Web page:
Gothic is an established franchise that has been charming us since 2001, when a daring and different RPG was released, a game which featured the Nameless Hero as the protagonist. But because the producers were German, Gothic was first released in its native country, while the English edition only got on the store shelves at the end of the same year.
Despite this, the new approach was a success, even if it was somewhat difficult for novices. Piranha Bytes tried something new and were rewarded for it, despite the fact that the first Gothic was not without its share of problems and had a hefty learning curve. In 2003 Gothic 2 saw the light of day, and the game was more accessible for those who weren’t masters of RPGs. It was followed by the Night of the Raven expansion that brought many new things to the table.
Unfortunately, Night of the Raven also had to be expected for more two years by the non-German fans, because the English version was not available until Jowood released the Gothic 2 Gold Edition. Grumpier fans or those who didn’t really want too much of a challenge complained about the increased difficulty, which tended to become exasperating here and there if one did not properly choose his skills, but the more hardcore fans were very satisfied with the new adventures.
In 2006 the third incarnation of Gothic was released, anxiously waited for and with a huge potential, but in the end it proved a disappointment. Not as a whole, but it wasn’t what it could (and should) have been. But even with all the problems, the franchise was a successful one and was very appreciated by a lot of gamers.
Unfortunately, Piranha Bytes had some disagreements with Jowood and gave up on the series, so the Austrian publisher passed on the work into the hands of the Indians of Trine Games. Being stressed by the short time that they had for development (or so they said), they decided it was for the best to just recycle instead of creating something new. Obviously, an expansion set in the same realm as the original game is supposed to have a lot of common elements with its predecessor, but unfortunately in this case there is only a massive copy – paste that doesn’t justify the work of the producers and the rush to release the game.
Bed-time stories for fans
As with many other recent titles, there was a lot of potential, but I can’t even begin to guess where it vanished. The game begins from the premise that there was an argument between The Nameless Hero and Xardas, his mentor and the man who helped him along the series. The argument seems to have political origins, with the reckless hero whishing to return to Myrtana to bring peace, while the wizard believes that things should be left as they are now.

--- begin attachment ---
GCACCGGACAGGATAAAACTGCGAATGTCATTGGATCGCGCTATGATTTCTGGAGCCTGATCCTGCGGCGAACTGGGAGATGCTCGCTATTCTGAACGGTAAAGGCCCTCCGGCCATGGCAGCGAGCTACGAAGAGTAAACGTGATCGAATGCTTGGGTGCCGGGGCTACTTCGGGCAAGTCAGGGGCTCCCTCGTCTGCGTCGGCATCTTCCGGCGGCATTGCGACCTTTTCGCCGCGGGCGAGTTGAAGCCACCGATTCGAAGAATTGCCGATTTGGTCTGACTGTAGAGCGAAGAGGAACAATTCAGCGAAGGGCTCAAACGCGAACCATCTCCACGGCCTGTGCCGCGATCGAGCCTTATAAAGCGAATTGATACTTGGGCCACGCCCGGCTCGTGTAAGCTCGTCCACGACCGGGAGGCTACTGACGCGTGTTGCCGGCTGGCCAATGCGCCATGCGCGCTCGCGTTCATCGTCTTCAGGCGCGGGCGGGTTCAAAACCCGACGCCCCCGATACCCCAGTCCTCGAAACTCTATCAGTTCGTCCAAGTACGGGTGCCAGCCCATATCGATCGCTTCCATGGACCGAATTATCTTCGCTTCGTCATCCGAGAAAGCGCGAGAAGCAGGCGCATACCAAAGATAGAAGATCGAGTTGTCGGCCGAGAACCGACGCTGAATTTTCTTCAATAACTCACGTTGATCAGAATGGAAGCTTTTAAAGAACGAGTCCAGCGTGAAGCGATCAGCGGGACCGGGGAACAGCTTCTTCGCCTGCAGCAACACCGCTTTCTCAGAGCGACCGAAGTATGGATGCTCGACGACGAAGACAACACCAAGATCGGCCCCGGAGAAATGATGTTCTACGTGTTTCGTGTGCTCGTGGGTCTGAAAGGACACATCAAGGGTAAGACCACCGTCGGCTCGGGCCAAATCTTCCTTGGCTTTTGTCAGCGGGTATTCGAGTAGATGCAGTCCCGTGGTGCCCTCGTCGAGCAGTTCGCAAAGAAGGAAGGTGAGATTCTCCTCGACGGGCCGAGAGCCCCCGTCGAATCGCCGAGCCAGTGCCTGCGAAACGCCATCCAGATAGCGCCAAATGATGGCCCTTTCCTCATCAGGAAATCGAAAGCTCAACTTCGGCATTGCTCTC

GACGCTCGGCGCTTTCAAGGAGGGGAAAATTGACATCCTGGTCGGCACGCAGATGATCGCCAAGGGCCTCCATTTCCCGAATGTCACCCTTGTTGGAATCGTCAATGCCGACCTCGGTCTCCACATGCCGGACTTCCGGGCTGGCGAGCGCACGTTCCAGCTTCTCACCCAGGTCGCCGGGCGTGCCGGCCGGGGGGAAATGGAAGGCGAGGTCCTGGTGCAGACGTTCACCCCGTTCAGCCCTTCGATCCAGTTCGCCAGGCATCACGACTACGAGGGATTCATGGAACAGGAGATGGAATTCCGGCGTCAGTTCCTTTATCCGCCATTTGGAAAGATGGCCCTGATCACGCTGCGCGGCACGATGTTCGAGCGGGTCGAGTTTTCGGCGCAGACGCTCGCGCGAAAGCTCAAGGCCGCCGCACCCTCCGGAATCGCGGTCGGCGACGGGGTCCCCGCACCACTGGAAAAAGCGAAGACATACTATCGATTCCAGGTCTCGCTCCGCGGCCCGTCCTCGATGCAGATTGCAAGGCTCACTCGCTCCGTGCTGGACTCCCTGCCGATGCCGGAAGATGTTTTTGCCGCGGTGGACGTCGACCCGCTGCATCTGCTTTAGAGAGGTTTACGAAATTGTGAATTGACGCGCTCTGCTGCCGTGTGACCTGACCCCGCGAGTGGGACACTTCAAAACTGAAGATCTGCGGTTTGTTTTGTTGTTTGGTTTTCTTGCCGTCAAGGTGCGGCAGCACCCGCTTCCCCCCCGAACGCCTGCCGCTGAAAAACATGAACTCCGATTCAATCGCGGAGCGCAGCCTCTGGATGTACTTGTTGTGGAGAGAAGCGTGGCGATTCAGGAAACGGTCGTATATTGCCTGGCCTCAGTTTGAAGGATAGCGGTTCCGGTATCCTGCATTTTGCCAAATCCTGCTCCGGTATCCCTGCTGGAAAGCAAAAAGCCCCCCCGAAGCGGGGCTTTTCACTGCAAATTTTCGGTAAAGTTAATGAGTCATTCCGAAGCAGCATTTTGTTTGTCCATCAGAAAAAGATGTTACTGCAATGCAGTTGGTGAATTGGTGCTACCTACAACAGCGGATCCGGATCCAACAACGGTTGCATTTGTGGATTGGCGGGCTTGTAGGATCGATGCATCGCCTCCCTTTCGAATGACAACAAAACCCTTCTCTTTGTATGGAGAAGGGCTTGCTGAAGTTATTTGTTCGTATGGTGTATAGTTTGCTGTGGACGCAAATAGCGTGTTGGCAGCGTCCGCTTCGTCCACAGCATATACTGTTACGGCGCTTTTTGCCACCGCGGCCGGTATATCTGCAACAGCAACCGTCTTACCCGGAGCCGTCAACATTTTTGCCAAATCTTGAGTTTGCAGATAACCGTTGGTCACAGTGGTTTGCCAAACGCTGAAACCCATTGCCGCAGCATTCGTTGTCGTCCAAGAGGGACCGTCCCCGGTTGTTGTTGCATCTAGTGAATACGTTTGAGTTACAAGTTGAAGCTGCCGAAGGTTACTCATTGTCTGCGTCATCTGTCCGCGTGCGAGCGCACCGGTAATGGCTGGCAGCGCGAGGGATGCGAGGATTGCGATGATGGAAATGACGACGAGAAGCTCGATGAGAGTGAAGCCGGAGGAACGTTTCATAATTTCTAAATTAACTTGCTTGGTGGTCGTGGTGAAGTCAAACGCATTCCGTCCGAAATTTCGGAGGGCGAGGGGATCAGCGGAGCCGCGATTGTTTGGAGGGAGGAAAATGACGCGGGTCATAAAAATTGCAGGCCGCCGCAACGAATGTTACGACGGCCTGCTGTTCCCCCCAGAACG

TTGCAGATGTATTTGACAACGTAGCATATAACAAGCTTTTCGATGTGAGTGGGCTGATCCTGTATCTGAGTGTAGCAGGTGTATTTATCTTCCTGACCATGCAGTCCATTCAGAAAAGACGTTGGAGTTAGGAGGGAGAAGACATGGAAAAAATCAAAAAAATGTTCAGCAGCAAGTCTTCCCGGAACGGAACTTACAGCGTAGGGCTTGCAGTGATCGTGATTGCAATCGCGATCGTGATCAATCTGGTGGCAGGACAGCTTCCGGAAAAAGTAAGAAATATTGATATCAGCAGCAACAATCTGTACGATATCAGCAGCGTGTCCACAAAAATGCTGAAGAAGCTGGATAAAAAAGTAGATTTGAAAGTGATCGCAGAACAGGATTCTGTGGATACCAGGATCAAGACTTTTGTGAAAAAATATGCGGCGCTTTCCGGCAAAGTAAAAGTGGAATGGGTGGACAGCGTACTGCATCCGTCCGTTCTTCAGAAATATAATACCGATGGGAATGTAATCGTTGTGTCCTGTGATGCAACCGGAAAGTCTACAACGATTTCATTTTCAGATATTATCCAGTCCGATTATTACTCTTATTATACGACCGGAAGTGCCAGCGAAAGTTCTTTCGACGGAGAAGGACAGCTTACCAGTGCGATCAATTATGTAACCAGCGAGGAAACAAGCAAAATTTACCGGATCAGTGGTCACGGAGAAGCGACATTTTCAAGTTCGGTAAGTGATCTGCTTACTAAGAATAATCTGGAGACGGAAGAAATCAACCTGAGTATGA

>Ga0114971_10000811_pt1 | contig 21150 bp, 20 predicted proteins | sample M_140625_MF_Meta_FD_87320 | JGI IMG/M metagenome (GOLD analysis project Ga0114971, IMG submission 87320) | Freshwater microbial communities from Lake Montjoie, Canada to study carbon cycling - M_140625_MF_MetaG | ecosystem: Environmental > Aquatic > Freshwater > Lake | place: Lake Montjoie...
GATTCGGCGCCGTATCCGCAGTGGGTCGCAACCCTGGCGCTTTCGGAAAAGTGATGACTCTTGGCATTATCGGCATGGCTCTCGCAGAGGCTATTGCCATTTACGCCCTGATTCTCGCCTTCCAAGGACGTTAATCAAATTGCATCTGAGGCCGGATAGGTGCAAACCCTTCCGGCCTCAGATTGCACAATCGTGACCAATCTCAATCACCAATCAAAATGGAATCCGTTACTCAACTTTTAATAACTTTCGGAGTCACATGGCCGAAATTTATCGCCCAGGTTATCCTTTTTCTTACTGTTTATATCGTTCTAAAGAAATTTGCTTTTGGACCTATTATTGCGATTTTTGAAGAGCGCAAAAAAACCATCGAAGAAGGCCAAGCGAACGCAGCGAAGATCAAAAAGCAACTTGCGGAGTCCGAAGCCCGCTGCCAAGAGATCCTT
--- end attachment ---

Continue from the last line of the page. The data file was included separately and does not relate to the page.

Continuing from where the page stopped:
The end result is a fight between the two, out of which the Nameless Hero barely makes it alive and ends up in Myrtana. All this is presented by an intro made up of questionable artworks that might have well been created by fans and not by a company that respects itself. After this “magnificent” intro, we find ourselves in Inog’s house, one of the known characters from Gothic 3, who seems to have rescued us from sleeping in the bushes.
From this point forward, the story can be found only if we search for it in the deepest caves. There’s no telling where it is, what it is and what it wants from us. The series fans already know that we must choose a faction and fulfill certain missions in order to gain reputation, and that we’ll end up fighting with the opposite faction. If the story were well presented, this aspect would have been more than enough, because the hero returns to make peace and this doesn’t require many twists, given the situation. But it is a long way from such a simple idea that almost worked in Gothic 3 to its very accomplishment.
From the moment we leave our benefactor’s house, the story fades away and leaves only a stroll to here and there, and a pointless one for the most part at that. The individualized NPCs are so few that we are usually walking between generic warriors, citizens and generals (it seems that the orcs have a lot of generals, but all of them are incompetent).
The other Gothics had a similar style, but we also had a whole range of NPCs who gave us quests, had something interesting to say and who helped us unfold the story. Here though, progress means mostly roaming the woods like a maniac. The very few NPCs that do have a name don’t even have something important to say. There are a lot of them that didn’t tell or ask me anything, although I went almost everywhere and done all that I was supposed to do. They are, as it seems, placed in the world more for art’s sake and because of this we get the respectable number of five NPCs with something to say per city, compared to a minimum of 20-30 per city in its predecessor.